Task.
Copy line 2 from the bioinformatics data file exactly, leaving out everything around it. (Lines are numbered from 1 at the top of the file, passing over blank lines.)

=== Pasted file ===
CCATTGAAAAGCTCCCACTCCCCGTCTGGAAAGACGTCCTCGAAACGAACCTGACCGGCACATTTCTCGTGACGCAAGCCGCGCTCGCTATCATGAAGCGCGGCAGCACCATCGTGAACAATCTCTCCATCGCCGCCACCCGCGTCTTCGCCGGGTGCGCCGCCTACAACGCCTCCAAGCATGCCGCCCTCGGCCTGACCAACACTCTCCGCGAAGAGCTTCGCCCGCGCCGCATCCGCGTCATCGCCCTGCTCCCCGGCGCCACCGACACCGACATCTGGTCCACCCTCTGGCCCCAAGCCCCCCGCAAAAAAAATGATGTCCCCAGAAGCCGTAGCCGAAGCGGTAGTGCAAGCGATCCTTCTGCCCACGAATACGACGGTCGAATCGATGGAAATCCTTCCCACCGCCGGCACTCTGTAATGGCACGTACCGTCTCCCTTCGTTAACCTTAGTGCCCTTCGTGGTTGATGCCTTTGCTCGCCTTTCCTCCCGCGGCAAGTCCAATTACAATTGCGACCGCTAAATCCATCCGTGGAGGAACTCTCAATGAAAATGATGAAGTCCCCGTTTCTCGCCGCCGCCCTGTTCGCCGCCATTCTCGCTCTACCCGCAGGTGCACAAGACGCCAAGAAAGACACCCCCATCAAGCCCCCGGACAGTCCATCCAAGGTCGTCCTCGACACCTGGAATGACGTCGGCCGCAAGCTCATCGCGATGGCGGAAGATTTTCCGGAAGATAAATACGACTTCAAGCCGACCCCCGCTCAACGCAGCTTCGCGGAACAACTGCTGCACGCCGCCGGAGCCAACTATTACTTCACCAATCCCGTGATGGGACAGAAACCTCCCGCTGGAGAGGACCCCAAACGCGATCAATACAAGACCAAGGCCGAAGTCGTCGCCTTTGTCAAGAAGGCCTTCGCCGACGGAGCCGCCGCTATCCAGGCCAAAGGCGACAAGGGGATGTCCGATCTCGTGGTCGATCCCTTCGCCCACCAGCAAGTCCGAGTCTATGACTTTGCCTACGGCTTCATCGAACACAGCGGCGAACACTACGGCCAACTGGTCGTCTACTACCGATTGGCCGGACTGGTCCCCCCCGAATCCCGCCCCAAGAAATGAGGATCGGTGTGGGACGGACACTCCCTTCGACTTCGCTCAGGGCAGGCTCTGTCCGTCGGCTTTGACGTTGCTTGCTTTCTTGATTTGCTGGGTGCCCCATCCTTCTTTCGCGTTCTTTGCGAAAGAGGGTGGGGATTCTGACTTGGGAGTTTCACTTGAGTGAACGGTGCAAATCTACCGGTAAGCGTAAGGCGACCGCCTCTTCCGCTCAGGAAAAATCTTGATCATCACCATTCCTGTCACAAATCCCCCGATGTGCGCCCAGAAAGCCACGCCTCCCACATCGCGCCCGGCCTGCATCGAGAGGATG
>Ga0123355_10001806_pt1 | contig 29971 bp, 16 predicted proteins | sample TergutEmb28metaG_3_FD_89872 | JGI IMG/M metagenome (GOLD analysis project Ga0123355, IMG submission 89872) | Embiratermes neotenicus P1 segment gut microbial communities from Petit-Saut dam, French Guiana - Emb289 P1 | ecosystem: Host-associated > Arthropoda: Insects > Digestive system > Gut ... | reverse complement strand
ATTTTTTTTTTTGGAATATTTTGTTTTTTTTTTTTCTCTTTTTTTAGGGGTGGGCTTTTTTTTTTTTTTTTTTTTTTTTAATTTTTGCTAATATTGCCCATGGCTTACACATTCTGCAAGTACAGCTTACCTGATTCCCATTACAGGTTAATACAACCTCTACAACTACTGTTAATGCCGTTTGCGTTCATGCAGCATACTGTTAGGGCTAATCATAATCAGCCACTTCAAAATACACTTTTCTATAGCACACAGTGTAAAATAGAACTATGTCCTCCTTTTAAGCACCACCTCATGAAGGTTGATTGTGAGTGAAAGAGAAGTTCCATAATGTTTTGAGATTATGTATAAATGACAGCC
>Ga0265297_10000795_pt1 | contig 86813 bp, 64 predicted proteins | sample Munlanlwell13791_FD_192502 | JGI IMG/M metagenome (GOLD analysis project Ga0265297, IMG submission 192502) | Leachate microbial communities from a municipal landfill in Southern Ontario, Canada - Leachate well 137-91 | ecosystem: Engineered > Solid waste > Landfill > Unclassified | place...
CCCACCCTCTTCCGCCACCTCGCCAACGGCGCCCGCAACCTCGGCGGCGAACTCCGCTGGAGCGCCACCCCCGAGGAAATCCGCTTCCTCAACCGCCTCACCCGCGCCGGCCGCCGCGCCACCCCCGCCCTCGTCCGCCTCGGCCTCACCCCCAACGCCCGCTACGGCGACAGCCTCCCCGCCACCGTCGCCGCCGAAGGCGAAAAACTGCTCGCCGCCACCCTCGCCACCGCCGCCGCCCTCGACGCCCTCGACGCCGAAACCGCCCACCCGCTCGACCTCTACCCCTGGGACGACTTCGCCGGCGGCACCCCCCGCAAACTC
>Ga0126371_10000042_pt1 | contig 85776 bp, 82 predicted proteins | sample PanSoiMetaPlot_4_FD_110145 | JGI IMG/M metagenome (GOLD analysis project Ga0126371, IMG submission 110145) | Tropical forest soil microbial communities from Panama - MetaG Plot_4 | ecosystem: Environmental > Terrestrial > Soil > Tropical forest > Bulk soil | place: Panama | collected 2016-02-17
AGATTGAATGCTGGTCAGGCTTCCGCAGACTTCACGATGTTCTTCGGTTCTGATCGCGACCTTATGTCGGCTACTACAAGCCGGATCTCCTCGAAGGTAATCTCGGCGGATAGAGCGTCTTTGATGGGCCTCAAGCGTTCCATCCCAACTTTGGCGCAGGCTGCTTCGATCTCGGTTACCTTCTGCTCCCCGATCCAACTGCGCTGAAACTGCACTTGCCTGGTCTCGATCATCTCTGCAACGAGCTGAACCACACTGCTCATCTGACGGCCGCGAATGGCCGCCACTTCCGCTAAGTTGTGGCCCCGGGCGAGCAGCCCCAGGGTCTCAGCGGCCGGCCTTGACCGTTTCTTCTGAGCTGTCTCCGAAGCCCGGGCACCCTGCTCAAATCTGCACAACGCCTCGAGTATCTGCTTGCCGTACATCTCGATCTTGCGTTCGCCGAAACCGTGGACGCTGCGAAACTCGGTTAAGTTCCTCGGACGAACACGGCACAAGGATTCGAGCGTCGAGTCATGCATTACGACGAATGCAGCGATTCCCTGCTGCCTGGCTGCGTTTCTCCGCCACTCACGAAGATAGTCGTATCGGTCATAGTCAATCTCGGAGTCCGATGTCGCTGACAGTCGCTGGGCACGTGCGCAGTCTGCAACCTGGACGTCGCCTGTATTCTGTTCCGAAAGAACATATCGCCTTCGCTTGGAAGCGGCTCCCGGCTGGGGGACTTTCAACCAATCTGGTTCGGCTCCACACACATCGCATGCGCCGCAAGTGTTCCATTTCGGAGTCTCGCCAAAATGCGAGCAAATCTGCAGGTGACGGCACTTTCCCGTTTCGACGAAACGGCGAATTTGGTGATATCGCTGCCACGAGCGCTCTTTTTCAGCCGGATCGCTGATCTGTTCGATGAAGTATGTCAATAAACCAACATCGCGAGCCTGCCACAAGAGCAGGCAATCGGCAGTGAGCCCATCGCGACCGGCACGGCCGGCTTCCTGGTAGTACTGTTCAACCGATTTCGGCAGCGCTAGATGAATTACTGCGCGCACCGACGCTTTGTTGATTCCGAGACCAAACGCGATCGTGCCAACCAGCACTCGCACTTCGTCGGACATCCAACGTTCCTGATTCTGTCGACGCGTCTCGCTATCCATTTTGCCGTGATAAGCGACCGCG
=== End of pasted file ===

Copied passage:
>Ga0123355_10001806_pt1 | contig 29971 bp, 16 predicted proteins | sample TergutEmb28metaG_3_FD_89872 | JGI IMG/M metagenome (GOLD analysis project Ga0123355, IMG submission 89872) | Embiratermes neotenicus P1 segment gut microbial communities from Petit-Saut dam, French Guiana - Emb289 P1 | ecosystem: Host-associated > Arthropoda: Insects > Digestive system > Gut ... | reverse complement strand